Julian Lawndsley has renounced his high-flying job in the City for a simpler life running a bookshop in a small English seaside town. But only a couple of months into his new career, Julian's evening is disrupted by a visitor. Edward, a Polish émigré living in Silverview, the big house on the edge of town, seems to know a lot about Julian's family and is rather too interested in the inner workings of his modest new enterprise. When a letter turns up at the door of a spy chief in London warning him of a dangerous leak, the investigations lead him to this quiet town by the sea . . . Silverview is the mesmerising story of an encounter between innocence and experience and between public duty and private morals. In this last complete masterwork from the greatest chronicler of our age, John le Carré asks what you owe to your country when you no longer recognise it.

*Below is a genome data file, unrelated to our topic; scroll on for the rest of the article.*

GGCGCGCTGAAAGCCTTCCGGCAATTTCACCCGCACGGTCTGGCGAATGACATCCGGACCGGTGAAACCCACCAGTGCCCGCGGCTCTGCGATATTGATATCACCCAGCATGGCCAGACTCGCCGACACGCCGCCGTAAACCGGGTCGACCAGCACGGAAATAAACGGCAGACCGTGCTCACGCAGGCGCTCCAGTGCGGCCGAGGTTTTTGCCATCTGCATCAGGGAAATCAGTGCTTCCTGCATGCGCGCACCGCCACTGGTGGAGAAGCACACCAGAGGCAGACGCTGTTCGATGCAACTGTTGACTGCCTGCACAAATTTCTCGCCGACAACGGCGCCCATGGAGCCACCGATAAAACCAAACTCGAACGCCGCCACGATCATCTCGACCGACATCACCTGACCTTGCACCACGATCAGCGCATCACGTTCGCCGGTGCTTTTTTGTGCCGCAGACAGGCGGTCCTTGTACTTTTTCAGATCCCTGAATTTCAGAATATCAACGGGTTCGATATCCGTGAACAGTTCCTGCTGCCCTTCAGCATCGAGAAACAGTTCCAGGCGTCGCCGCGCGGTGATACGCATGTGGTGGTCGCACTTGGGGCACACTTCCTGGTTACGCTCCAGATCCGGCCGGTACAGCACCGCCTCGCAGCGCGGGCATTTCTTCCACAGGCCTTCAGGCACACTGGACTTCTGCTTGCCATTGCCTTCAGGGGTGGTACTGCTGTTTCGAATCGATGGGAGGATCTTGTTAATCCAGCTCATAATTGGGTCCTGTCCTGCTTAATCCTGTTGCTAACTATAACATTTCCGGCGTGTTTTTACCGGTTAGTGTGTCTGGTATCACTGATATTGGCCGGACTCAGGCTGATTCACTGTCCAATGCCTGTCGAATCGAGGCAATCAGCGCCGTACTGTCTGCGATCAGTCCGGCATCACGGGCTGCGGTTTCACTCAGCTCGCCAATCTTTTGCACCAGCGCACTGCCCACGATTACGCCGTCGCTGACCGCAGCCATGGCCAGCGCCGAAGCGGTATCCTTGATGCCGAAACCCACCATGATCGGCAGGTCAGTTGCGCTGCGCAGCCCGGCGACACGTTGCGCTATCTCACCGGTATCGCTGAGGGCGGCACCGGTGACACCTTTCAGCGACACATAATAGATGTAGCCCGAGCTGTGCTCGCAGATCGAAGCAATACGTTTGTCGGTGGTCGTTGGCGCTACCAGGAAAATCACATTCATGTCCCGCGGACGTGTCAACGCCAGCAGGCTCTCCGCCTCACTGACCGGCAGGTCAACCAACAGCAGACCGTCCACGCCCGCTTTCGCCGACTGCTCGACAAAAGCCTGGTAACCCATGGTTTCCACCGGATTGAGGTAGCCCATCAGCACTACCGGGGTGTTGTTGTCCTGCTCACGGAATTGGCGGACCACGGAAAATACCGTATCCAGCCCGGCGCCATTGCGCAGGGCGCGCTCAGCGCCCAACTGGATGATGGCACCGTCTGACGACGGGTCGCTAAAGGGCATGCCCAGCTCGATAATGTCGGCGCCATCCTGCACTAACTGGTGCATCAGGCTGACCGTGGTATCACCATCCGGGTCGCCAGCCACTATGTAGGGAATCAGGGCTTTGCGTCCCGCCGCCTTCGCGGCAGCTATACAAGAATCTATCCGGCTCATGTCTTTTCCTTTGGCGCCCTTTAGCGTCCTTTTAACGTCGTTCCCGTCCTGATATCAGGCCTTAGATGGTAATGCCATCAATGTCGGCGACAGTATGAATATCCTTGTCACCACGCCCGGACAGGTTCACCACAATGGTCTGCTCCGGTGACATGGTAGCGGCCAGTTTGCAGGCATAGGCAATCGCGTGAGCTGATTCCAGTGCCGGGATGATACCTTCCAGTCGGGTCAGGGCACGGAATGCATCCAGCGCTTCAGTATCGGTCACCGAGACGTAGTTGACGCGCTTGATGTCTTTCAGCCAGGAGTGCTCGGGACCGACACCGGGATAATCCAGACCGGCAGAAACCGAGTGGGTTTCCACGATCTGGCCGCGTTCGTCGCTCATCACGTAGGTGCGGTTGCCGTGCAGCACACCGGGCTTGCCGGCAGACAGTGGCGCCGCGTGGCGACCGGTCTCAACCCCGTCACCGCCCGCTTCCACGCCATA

Eve is married to a rich and famous rock star, they live in a beautiful house with an idyllic lifestyle and possible bright and happy future with a family as the couple begin the process of adoption. But this picture-perfect life all begins to fall apart when serious accusations are levelled at Nick and his band. Eve is certain of her husband's innocence, in this matter at least. But as time passes she begins to have her doubts. ‘Still Life with a Vengeance’ by Jan Turk Petrie is a brilliant story. Part relationship story, part family drama, with the mystery of the allegations and Eve’s personal history enticing the reader to keep turning the page until they reach a resolution. Eve seemed nice, down to earth and relatable throughout the story and although the lavish lifestyle is highlighted in places there’s a human aspect to this story that is central throughout: one focusing on trust and how well you know your loved ones. I enjoyed this story and the subtle parallels between Eve’s certainty about terrible events in her own past and her doubt in her current circumstances - perhaps hinting at the truth? I found this book very easy to read and I think that it could appeal to a wide contemporary fiction audience. Overall a thoroughly entertaining read. Charlotte Walker, A LoveReading Ambassador